University of Hong Kong, Hong Kong
Keynote: Arch Can Res
Chromatin regulators (CRs) are frequently dysregulated to reprogram the epigenetic landscape of the cancer genome. However, the underpinnings of the dysregulation of CRs and their downstream effectors remain to be elucidated. Here, we designed an integrated framework based on multi-omics data to identify candidate master regulator CRs affected by genomic alterations across eight cancer types in The Cancer Genome Atlas. Most of them showed consistent activated or repressed (i.e., oncogenic or tumor-suppressive) roles in cancer initiation and progression. In order to further explore the insight mechanism of the dysregulated CRs, we also developed an R package ModReg based on differential connectivity to recognize CRs as modulators of the transcription factors (TFs) involved in tumorigenesis. Our analysis revealed that the connectivity between TFs and their target genes tended to be disrupted in the patients who had a high expression of oncogenic CRs or low expression of tumor-suppressive CRs. As a proof-of-principle study, 14 (82.4%) of the top ranked 17 driver CRs in liver cancer were validated by literature mining or experiments including shRNA knockdown and dCas9 epigenetic editing. Moreover, we confirmed that chromatin regulator SIRT7 physically interacted with transcription factor NFE2L2, and positively modulated the transcriptional program of NFE2L2 by affecting ~64% of its targets.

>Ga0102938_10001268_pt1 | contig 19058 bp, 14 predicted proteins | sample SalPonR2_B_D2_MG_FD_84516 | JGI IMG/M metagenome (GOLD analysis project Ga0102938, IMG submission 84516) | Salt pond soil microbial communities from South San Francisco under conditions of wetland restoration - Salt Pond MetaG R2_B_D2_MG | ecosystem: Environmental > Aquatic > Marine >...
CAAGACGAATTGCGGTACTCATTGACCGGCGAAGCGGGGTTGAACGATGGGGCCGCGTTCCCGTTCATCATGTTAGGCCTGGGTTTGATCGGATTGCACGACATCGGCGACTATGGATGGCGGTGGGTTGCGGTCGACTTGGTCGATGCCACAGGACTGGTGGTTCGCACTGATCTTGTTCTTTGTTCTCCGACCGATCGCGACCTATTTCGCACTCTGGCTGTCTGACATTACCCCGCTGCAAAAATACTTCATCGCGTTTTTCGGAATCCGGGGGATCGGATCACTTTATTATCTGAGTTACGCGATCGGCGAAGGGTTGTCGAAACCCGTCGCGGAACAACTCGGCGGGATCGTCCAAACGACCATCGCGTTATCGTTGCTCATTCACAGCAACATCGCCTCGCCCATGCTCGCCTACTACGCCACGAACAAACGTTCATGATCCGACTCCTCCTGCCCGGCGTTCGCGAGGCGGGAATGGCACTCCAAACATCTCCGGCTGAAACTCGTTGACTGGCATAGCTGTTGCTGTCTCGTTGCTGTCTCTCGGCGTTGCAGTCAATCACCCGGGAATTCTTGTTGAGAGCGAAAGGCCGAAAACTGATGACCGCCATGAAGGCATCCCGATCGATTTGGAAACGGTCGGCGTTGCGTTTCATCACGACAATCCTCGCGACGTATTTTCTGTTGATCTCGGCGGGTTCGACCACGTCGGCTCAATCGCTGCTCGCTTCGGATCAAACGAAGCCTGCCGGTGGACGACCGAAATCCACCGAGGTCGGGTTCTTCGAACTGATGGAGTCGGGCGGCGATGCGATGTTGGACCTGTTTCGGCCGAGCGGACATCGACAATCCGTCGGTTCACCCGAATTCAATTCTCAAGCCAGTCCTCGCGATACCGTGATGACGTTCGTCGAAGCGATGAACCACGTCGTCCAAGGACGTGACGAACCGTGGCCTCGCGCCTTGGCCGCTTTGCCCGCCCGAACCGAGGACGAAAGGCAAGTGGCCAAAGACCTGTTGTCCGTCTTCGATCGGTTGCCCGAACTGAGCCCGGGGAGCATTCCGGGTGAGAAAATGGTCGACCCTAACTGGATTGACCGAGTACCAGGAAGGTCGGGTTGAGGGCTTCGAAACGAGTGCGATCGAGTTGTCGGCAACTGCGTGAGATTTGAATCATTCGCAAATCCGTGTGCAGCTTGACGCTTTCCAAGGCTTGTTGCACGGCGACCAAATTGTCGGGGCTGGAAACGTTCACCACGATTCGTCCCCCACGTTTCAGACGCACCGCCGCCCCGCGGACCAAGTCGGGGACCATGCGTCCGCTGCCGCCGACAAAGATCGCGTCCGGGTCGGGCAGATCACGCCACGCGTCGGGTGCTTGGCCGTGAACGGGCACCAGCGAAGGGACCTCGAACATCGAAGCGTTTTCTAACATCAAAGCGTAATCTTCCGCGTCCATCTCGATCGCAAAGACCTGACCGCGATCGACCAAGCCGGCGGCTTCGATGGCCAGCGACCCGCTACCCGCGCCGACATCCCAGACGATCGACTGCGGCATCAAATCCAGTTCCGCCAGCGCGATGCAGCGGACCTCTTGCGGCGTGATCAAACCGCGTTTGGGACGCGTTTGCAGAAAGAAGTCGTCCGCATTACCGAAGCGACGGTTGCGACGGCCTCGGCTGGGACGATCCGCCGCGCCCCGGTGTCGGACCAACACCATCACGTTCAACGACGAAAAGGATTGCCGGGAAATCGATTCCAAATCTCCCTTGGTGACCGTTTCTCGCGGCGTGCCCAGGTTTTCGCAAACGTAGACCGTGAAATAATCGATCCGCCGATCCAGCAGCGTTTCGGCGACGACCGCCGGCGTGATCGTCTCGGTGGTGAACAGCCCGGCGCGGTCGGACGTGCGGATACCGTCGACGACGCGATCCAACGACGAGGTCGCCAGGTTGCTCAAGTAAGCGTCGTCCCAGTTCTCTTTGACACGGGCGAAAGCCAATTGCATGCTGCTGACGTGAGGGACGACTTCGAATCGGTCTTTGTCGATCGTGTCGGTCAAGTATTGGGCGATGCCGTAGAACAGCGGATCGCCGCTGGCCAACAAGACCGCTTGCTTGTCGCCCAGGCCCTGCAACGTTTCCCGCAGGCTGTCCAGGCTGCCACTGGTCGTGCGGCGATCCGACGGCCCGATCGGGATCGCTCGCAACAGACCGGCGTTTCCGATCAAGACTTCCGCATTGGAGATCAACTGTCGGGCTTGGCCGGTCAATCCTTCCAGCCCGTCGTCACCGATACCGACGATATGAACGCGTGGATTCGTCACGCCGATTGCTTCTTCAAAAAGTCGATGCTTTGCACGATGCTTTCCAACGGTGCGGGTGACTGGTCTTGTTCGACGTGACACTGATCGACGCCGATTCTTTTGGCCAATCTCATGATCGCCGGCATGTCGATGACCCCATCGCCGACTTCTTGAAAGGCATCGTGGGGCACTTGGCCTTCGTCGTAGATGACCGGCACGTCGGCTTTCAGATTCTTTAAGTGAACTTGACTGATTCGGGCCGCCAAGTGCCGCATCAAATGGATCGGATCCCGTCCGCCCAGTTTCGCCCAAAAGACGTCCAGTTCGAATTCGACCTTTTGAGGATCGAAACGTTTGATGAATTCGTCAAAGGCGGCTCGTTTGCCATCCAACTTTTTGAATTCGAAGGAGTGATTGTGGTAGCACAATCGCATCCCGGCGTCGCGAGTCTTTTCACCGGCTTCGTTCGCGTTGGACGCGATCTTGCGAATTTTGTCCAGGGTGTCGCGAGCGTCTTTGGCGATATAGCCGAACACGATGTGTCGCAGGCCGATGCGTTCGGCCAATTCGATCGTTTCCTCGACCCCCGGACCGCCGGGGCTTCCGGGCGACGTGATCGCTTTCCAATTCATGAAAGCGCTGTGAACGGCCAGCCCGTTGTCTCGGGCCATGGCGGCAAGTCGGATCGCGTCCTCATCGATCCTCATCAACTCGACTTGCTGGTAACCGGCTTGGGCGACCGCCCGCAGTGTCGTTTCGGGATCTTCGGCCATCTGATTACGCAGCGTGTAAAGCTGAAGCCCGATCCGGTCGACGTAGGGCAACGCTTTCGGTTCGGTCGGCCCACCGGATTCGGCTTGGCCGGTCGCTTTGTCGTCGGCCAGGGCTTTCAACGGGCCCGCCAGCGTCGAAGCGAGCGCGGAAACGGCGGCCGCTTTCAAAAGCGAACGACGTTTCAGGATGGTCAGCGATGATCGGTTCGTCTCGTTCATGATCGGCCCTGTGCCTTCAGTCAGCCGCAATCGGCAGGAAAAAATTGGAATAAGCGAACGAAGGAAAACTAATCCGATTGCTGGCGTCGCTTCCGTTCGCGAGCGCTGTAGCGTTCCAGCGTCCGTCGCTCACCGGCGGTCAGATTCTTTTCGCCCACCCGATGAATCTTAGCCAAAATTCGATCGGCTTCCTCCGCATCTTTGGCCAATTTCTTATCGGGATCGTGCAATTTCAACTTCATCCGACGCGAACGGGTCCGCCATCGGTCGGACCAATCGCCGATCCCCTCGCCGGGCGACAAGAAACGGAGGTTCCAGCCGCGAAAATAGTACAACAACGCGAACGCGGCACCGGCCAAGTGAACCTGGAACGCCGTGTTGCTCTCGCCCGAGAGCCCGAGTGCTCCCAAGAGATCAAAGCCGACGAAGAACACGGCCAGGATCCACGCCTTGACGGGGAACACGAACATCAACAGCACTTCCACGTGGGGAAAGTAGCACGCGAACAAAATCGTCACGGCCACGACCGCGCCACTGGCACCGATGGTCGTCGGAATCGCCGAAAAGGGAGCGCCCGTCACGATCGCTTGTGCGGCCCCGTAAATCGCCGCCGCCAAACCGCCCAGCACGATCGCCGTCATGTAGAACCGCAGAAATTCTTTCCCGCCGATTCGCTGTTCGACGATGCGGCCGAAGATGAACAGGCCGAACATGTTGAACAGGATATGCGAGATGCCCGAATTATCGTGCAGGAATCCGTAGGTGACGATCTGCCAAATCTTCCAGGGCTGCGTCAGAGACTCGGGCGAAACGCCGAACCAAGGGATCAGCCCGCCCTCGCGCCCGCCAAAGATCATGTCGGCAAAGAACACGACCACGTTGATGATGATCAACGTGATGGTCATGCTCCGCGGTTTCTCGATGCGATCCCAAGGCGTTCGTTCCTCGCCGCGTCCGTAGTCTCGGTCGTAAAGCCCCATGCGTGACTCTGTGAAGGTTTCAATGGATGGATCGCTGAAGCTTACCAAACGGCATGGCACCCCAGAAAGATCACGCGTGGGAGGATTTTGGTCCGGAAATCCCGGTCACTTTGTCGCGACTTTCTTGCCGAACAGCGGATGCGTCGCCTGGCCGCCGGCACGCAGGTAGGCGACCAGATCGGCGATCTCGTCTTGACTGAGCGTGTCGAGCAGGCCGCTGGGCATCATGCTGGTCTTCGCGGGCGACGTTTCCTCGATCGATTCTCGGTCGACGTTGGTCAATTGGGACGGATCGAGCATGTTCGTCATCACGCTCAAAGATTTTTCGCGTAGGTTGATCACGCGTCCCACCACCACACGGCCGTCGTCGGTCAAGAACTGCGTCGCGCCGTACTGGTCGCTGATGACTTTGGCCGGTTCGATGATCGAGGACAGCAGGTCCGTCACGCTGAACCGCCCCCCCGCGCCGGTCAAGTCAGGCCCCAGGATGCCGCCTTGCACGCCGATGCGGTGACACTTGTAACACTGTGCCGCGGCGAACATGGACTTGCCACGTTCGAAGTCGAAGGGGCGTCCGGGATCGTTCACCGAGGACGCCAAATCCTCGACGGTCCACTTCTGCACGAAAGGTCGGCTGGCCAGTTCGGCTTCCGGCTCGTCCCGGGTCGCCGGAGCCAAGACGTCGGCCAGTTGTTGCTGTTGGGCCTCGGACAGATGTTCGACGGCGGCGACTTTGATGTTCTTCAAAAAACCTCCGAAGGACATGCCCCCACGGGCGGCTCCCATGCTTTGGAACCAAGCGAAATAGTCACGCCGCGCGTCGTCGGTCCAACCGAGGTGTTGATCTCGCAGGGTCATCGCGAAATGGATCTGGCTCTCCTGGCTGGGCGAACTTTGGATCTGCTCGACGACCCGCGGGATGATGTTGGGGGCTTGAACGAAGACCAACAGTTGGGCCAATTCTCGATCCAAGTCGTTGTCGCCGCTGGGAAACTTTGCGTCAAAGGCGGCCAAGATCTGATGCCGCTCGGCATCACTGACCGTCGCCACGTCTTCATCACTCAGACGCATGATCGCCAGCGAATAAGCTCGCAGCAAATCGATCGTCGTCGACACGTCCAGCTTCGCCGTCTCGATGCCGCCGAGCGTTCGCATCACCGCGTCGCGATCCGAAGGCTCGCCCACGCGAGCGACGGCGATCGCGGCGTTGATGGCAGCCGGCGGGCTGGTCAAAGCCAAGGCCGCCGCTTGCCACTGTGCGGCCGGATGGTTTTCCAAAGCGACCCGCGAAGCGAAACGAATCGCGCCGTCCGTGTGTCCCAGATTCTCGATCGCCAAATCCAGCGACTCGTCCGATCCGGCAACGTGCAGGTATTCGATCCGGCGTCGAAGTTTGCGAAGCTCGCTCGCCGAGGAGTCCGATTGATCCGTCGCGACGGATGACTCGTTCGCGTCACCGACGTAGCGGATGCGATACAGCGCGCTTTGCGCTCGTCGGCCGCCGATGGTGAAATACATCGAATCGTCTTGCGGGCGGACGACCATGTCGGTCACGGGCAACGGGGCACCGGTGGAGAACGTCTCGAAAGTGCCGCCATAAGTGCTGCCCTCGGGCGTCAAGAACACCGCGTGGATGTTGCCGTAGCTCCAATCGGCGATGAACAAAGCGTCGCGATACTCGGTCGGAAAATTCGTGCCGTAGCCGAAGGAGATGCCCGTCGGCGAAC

Jiangwen Zhang has graduated from Johns Hopkins University with PhD. He has worked at Harvard University Genome Center as Senior System Biologist for years before joining University of Hong Kong in 2013. He has broad interest in Genetic and Epigenetic Regulation in Development and Diseases. Currently, his lab is focusing on epigenetic regulation of tumorigenesis. His lab employs high through-put Omics assays and large scale computation to dissect the gene regulatory network and signalling pathways involved in oncogenesis.
E-mail: [email protected]